Jeff Gordon questions last caution

CHICAGO -- Four-time Sprint Cup champion Jeff Gordon says there is something "fishy'' about Saturday night's final caution at Richmond International Raceway that opened the door for Kevin Harvick to win.

Gordon implied after the race that Paul Menard, Harvick's teammate at Richard Childress Racing, spun out intentionally with 16 laps to go to bring out the caution.

Harvick then beat Gordon off pit road and maintained the lead after the final restart with 12 laps remaining. He went on to earn his fourth race win of the season, denying Gordon a fourth win that would have him tied with Kyle Busch for the points lead heading into Sunday's Chase for the Sprint Cup opener at Chicagoland Speedway.

Gordon, having since been told of Menard's radio communication, did not back down from his position on Thursday in Chicago as the 12 Chase drivers gathered at a downtown club for a news conference. He also has addressed it with NASCAR president Mike Helton.

Gordon said from what he's been told of the radio communications between Menard, crew chief Slugger Labbe and RCR executive Mike Dillon there is reason to believe the spinout was orchestrated on a second channel.

"What I heard was something about some communication about needing a caution, not needing a caution, and then they were giving the gaps between me and the 29 car, the distance as I closed in," Gordon said. "I think after I passed them and they said something and Paul asked, 'Do you need the caution? Don't need the caution?'

"Then they said, 'Go to channel 2,' and then they spun out.''

"You do whatever you can as a team to win, win races, win championships, and if any of that is true of what's being speculated right now, all I have can say is I've lost a lot of respect for Paul Menard if that's the case,'' Gordon said.

"But I don't want to blame him for any of that if it's not true. He might have just lost it off of turn four and caution came out. But when you listen to the radio, and I've had other people translate it to me, it sounds a little fishy.''

NASCAR released a statement Thursday saying officials did not see any wrongdoing during the race.

"We haven't seen or heard anything that would indicate the No. 27 did anything inappropriate in Richmond," NASCAR said. "We watch closely the activity in each event all season long to maintain a fair and even event for all competitors. We naturally will do the same for the balance of the season."

After the race, the following entry appeared on the Twitter page of T.J. Majors, Dale Earnhardt Jr.'s spotter: "Pretty disappointed if I saw what I think I saw to bring out last caution. Will have to see replay."

Harvick said he asked officials within RCR about the incident after accusations began flying and was told the right rear tire on Menard's car was "down to the cords."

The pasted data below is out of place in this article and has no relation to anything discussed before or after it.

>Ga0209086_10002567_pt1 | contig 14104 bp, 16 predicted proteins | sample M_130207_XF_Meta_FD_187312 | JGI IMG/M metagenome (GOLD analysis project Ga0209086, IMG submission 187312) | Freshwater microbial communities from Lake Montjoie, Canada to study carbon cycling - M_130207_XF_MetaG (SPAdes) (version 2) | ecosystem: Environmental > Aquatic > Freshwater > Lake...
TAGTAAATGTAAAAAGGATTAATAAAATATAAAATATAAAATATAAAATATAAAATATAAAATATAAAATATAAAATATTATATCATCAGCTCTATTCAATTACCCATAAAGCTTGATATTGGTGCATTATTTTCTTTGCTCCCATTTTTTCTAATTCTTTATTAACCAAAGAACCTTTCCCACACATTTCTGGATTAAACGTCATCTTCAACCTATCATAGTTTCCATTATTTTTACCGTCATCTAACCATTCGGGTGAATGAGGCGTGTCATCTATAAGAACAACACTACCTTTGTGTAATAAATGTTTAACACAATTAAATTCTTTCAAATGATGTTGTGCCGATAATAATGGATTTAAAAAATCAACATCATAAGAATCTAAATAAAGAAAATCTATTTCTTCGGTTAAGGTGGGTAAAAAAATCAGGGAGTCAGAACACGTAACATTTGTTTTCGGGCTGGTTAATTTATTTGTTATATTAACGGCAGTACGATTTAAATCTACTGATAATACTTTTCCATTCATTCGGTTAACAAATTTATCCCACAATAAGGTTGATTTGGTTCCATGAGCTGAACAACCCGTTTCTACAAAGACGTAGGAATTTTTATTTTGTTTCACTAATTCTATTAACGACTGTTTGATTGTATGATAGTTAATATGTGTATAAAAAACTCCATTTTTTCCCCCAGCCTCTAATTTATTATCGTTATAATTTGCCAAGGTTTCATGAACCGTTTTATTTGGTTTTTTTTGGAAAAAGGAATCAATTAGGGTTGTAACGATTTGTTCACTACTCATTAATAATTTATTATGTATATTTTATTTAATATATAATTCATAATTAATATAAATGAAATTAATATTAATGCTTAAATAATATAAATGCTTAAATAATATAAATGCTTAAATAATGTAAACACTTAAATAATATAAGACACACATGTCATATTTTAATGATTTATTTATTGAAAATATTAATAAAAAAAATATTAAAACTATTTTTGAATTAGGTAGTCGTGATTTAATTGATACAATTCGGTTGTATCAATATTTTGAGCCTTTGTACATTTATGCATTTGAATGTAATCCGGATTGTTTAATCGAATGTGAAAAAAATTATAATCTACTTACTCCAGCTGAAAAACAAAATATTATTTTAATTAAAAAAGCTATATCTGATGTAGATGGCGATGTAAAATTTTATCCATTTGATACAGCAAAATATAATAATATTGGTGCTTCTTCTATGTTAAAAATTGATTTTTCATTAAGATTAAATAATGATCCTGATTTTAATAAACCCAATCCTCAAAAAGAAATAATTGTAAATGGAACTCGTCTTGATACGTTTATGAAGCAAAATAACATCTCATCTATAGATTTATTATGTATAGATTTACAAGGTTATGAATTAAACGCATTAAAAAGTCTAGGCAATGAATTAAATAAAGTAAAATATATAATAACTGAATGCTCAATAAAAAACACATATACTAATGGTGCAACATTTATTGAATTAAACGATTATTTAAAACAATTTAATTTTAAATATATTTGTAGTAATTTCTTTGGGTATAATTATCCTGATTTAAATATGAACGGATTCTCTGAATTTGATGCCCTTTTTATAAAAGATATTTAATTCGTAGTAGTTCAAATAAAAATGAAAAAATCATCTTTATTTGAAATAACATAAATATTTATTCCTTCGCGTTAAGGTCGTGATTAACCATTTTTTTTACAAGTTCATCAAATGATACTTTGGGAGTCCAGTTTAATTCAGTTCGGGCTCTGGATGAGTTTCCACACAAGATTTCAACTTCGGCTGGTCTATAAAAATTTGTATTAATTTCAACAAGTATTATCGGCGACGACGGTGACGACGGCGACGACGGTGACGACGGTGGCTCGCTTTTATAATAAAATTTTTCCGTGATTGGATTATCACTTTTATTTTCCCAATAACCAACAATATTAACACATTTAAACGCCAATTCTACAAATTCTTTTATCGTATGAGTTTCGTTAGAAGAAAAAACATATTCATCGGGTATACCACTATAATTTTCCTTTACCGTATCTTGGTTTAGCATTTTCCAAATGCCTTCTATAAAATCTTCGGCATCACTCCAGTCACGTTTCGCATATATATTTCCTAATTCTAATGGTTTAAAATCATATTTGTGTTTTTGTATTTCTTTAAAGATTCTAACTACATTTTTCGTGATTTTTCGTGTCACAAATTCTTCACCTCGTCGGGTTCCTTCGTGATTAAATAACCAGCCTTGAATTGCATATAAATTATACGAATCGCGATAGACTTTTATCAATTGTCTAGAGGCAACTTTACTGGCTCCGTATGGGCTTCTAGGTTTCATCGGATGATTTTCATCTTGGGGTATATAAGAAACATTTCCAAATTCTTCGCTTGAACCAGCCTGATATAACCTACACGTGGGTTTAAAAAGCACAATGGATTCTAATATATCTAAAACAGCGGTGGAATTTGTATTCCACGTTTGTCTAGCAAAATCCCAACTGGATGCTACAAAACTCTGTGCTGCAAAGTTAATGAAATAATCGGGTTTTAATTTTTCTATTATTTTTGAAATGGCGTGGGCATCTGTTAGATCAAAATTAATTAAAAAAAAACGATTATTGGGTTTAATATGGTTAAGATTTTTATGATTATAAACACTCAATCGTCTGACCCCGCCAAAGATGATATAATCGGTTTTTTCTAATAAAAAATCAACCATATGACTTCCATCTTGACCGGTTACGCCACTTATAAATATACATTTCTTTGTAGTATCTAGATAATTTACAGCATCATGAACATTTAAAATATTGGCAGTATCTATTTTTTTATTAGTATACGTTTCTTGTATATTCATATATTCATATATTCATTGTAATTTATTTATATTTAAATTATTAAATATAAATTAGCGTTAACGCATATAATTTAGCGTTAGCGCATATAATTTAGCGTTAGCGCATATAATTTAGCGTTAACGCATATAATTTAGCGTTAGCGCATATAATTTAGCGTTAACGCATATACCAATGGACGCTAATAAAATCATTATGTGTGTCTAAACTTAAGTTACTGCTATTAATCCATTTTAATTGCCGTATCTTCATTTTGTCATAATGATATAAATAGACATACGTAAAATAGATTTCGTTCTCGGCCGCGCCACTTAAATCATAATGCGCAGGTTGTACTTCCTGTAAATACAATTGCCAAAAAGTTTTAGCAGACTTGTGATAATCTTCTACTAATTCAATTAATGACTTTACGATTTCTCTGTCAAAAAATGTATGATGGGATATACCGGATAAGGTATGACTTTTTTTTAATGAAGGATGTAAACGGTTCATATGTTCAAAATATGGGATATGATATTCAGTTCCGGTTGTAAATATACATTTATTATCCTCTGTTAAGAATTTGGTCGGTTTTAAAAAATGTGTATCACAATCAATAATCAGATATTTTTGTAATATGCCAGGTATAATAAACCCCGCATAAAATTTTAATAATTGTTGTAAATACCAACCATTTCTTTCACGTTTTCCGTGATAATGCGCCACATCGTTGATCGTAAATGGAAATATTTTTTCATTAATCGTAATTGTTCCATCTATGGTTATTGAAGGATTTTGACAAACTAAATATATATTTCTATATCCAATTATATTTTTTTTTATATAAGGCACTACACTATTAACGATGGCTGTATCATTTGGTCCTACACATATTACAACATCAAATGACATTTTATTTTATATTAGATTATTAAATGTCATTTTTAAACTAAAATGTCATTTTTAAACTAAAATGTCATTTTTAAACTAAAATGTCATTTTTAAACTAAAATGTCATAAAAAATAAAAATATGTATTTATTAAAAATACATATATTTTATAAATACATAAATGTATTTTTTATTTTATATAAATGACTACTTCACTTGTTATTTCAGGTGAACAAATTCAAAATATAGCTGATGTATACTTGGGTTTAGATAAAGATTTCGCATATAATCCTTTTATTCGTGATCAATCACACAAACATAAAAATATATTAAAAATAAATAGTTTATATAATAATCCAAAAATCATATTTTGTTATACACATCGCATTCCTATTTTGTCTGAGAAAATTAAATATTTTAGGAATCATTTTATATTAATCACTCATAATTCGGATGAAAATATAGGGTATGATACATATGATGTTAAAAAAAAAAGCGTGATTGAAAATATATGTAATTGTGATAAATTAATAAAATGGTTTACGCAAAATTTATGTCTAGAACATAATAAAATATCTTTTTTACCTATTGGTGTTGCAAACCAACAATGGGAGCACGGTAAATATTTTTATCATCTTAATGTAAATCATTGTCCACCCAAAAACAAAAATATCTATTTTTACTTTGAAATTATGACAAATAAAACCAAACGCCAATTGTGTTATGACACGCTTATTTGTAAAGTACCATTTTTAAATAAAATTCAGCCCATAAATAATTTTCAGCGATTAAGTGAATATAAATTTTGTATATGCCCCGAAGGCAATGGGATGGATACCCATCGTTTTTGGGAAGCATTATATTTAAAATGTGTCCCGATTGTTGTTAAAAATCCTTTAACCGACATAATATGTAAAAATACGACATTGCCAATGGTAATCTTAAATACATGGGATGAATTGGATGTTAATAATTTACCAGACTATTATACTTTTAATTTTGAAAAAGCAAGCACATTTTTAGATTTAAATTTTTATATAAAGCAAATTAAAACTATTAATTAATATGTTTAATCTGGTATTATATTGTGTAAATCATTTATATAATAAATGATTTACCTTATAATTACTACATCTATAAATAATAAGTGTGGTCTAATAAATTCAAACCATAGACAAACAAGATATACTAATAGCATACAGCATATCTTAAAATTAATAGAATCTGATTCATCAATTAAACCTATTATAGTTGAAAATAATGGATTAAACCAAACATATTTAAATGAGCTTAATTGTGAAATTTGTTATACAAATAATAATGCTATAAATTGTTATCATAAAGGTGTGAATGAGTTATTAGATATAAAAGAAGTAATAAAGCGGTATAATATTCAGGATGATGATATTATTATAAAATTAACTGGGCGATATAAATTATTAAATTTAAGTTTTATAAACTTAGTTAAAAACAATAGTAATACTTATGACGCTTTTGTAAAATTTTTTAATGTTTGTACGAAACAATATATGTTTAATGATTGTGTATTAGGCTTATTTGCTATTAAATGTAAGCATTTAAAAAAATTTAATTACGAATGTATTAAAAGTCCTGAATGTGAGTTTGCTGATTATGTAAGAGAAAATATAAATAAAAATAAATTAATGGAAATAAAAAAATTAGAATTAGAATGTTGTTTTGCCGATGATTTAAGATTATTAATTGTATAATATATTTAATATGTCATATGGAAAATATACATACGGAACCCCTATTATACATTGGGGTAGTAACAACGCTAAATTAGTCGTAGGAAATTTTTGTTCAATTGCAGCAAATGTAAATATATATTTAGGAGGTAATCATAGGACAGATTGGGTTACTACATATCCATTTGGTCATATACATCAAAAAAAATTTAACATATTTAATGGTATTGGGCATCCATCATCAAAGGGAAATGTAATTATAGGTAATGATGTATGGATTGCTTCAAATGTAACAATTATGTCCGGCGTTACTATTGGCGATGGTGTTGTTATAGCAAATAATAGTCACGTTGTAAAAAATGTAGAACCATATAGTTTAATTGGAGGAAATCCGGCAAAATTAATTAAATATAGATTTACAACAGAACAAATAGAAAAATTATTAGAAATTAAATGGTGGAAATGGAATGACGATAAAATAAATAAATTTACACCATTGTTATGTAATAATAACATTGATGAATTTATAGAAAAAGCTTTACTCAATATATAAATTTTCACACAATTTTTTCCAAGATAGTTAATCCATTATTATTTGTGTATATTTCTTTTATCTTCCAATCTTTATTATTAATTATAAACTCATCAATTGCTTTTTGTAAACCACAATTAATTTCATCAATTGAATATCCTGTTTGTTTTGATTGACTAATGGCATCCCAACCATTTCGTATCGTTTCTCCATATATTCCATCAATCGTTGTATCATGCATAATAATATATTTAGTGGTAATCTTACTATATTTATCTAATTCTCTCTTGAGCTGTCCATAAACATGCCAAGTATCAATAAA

"There were no team orders despite all the speculation in the media," Richard Childress, owner of RCR, said Friday. "I know Paul Menard well enough that he wouldn't have spun out on purpose even if he had been asked."

Menard said on the radio the tire was going down with 17 laps to go.

"Obviously, when a situation like that happens, that's going to be the first thing that people migrate to,'' Harvick said of Gordon's accusation of team orders. "That's really all I know about the whole thing. ... I asked what the deal was and that was the answer I received."

Harvick said he wasn't upset about the allegations.

"They can come over and look at the trophy if they want,'' he jokingly said. "There's 10 times during the race that you could say that the Hendrick cars were spinning people out or doing what they had to do to keep Dale Jr. on the lead lap.

"You could make the same allegations throughout the whole race that they were trying to help him do the same thing, stay in the lead lap and get in the Chase.''

Responded Gordon, "When has that ever happened? We've never done anything to try to get Junior on the lead lap, if he was down a lap, to my knowledge.''

The controversy led to several drivers speculating on whether team orders would be a factor in the 10-race Chase.

"It always comes up,'' Harvick said. "It came up last year with myself and Kyle (Busch), I felt like he was doing what he had to do and Mark (Martin) was doing what he had to do to help Jimmie (Johnson).

"Guys, you feel like they race you different than they have all year just because of their teammates racing for the championship. It's not going to be anything different this year. ... It's always going to be a constant debate of the way it all goes down and who it is. You could argue it over every year.''

Carl Edwards agreed.

"I think any team would ... do whatever they have to do that's best for their team,'' he said. "You might see more of that stuff happen. If there's an opportunity to get an advantage, I'm sure people would do it.''

David Newton covers NASCAR for ESPN.com. He can be reached at dnewtonespn@aol.com.